A joint fee consisting of the bicycle and pedestrian advisory councils fielded a presentation Tuesday from the Fairness Workplace on the historical past of racism in Austin. Subjects ranged from redlining and gentrification to the schism between Austin’s acknowledged values and contradicting realities.

Kellee Coleman with the Equity Office drew consideration to discrepancies between among the metropolis’s values – financial alternative and affordability, security, tradition, lifelong studying, mobility and authorities that works for all – and long-running racial inequities.

The dialog preceded displays from the Austin Transportation Division on the fairness motion plan and the Austin Strategic Mobility Plan coverage framework.

“I believed it will be useful to current on the racial historical past of Austin to type of body the work that you just’re making an attempt to do,” Coleman mentioned to the joint fee.

Coleman introduced the findings of an Institute for City Coverage Analysis and Evaluation examine by Eric Tang, titled Those Who Left, in regards to the metropolis’s declining African American inhabitants. The examine examines their checklist of causes for leaving Austin, with affordability topping the checklist at 56 p.c. High quality of education and racism got here subsequent, at 24 and 16 p.c respectively.

“I feel truly we’ve began to get away from that, however it goes forwards and backwards. One 12 months we’ll achieve some Black people, and one 12 months we’ll lose some. It’s at all times fluctuating,” Coleman mentioned.

Whereas Austin has been ranked the No. 1 place to reside, in response to U.S. Information and World Report, Coleman famous additionally it is the one main American metropolis whose African American inhabitants is declining.

Dove Springs, the Austin neighborhood the place Coleman grew up, nonetheless has over 40 p.c family poverty charges. Kids of shade are 5 to seven occasions extra more likely to reside in poverty in Austin, in response to Coleman.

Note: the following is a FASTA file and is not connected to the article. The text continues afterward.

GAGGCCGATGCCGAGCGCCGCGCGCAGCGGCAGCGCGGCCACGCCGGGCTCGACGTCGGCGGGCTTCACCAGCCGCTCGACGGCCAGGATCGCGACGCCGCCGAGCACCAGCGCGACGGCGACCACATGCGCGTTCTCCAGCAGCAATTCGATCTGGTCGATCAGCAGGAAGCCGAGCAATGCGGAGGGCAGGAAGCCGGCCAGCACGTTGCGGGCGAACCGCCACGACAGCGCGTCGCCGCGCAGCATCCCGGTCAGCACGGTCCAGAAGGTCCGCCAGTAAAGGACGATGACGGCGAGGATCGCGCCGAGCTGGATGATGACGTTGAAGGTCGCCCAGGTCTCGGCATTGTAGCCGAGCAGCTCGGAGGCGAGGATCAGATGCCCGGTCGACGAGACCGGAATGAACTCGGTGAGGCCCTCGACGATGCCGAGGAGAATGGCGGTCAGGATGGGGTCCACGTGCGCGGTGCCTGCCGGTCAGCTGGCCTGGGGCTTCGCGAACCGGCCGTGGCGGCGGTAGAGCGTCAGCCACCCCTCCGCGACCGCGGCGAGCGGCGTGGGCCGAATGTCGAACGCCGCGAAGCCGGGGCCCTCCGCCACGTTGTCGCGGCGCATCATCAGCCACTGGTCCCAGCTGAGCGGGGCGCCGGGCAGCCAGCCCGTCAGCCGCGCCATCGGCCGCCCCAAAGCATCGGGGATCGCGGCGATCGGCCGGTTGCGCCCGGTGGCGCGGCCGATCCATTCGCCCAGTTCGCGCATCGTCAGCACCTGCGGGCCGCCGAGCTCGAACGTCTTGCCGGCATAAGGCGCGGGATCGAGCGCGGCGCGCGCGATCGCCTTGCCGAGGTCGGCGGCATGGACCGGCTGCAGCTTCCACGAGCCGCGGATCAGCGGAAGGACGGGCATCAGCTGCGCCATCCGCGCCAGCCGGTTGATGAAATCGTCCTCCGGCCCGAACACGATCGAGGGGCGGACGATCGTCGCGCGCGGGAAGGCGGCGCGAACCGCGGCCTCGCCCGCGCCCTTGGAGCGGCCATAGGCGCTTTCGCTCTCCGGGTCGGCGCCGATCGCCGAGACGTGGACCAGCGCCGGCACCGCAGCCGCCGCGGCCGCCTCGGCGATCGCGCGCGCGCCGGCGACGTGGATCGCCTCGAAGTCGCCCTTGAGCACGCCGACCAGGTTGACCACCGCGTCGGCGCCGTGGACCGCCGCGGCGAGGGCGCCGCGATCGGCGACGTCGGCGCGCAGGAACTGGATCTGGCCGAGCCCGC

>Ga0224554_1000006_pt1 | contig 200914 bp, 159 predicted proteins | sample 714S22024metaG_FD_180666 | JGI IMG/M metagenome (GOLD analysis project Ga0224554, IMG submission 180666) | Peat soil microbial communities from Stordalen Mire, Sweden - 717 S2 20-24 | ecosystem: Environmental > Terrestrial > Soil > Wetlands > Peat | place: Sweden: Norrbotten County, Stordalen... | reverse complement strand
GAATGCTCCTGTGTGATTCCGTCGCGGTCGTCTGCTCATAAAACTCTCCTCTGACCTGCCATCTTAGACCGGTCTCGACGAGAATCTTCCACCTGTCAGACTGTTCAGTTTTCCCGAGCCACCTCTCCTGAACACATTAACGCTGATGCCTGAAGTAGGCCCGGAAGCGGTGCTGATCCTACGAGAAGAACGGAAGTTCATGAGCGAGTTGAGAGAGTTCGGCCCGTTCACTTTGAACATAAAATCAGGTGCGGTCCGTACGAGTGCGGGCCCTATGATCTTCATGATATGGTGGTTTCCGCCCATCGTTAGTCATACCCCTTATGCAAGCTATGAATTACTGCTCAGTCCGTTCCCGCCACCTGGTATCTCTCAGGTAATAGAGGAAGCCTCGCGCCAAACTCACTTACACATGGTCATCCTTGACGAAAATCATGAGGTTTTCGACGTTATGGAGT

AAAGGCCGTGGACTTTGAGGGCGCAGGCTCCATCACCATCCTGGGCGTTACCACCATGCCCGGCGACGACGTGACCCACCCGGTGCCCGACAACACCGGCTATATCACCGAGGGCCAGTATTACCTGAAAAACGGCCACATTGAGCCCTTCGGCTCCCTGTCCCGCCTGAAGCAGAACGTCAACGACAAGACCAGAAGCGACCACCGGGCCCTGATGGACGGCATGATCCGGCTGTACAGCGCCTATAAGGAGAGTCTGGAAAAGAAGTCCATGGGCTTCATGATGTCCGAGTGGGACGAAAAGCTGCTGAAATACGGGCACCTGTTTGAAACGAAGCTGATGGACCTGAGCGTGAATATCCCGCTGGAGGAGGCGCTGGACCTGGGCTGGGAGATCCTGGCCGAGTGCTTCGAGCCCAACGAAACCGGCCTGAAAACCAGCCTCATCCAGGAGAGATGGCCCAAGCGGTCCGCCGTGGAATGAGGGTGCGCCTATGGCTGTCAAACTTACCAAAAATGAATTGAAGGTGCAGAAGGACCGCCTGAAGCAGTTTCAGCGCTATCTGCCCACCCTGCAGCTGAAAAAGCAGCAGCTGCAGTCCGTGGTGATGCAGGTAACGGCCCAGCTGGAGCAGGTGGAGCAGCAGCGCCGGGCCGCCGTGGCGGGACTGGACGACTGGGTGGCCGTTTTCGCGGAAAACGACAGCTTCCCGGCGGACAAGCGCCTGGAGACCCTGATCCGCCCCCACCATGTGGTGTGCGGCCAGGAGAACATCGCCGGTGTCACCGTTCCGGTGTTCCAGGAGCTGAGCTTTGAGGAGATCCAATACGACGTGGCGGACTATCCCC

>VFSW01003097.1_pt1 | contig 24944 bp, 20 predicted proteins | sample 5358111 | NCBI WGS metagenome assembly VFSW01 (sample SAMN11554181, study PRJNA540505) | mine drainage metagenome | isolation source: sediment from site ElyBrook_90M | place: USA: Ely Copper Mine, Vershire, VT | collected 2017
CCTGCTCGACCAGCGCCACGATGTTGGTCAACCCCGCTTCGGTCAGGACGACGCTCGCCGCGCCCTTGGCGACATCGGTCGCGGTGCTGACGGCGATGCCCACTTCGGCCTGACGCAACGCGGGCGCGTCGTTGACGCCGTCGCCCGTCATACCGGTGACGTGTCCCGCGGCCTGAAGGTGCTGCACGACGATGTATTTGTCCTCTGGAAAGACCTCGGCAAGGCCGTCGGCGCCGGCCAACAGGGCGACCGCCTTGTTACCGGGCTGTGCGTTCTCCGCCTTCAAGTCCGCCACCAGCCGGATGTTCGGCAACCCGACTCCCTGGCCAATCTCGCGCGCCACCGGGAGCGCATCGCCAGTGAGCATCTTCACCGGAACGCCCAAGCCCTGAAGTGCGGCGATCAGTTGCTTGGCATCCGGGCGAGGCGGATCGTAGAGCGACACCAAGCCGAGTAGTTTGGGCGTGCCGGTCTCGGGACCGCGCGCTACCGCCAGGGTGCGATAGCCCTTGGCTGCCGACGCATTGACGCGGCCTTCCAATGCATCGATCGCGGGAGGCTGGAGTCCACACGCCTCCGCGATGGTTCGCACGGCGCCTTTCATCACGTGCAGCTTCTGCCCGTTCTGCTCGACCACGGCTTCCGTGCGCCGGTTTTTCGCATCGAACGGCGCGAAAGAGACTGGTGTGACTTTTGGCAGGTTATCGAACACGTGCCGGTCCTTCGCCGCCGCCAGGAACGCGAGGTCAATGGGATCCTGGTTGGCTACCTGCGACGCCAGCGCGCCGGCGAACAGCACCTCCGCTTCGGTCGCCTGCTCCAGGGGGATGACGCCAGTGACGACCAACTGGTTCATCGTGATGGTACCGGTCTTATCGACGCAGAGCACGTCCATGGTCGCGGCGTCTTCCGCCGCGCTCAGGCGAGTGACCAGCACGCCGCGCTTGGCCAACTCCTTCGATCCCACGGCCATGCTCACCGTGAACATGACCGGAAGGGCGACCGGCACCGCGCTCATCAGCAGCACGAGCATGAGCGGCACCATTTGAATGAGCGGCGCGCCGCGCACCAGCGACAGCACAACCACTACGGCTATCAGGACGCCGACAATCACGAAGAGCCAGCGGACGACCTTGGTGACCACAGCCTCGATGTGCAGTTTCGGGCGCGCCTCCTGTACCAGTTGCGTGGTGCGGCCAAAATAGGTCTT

“That’s actually what helps us attempt to be accountable to the neighborhood we’re serving: to know the information, and to know who’s most negatively impacted by our methods,” Coleman mentioned, spotlighting the contributions of the Fairness Workplace.

Coleman drew a nutshell portrait of racism in Austin and sketched the (a lot later) origins of its Fairness Workplace.

In 1922, Chapter 81 of the Ku Klux Klan consisted of roughly 1,500 members, one in every of whom was the Travis County sheriff. Actual property deed restrictions and ordinances prevented minorities and minority institutions from shopping for in lots of areas, together with Travis Heights and Hyde Park. East Avenue – later Interstate 35 – was the unique crimson line, dividing the prosperous white space from the minority inhabitants. As well as, Austin minority owners have been confronted with traditionally greater rates of interest, trapping them in debt cycles for generations.

In 2015, there was a “gentleman’s settlement” on Metropolis Council to have at the very least two individuals of shade on Council.

“This was an settlement we’d have at the very least one Latino and one Black individual on Council and nobody else would run for these seats. After (the) 10-1 (Council construction) was handed, we have been in a position to have neighborhood districts redrawn and other people have been hoping there could be extra illustration and accountability,” Coleman mentioned.

Following that effort, the local people organized to push for well being fairness, specifically.

“The identical people who organized round well being fairness additionally knew that, even when we have been in a position to fund essentially the most magnificent, good applications, these applications are actually simply Band-Aids on bigger methods which can be nonetheless cranking out destructive outcomes for the neighborhood,” Coleman defined.

“This identical group organized round creating an fairness software to determine easy methods to have this technique cease inflicting a lot hurt – and possibly even trigger some constructive outcomes too.”

Following an in depth search and interview course of, Brion Oaks was employed as town’s first chief fairness officer in October 2016.

“It wasn’t one thing town simply type of got here up with by itself. However it was open to it. In order that, I feel, is hopeful,” Coleman mentioned.

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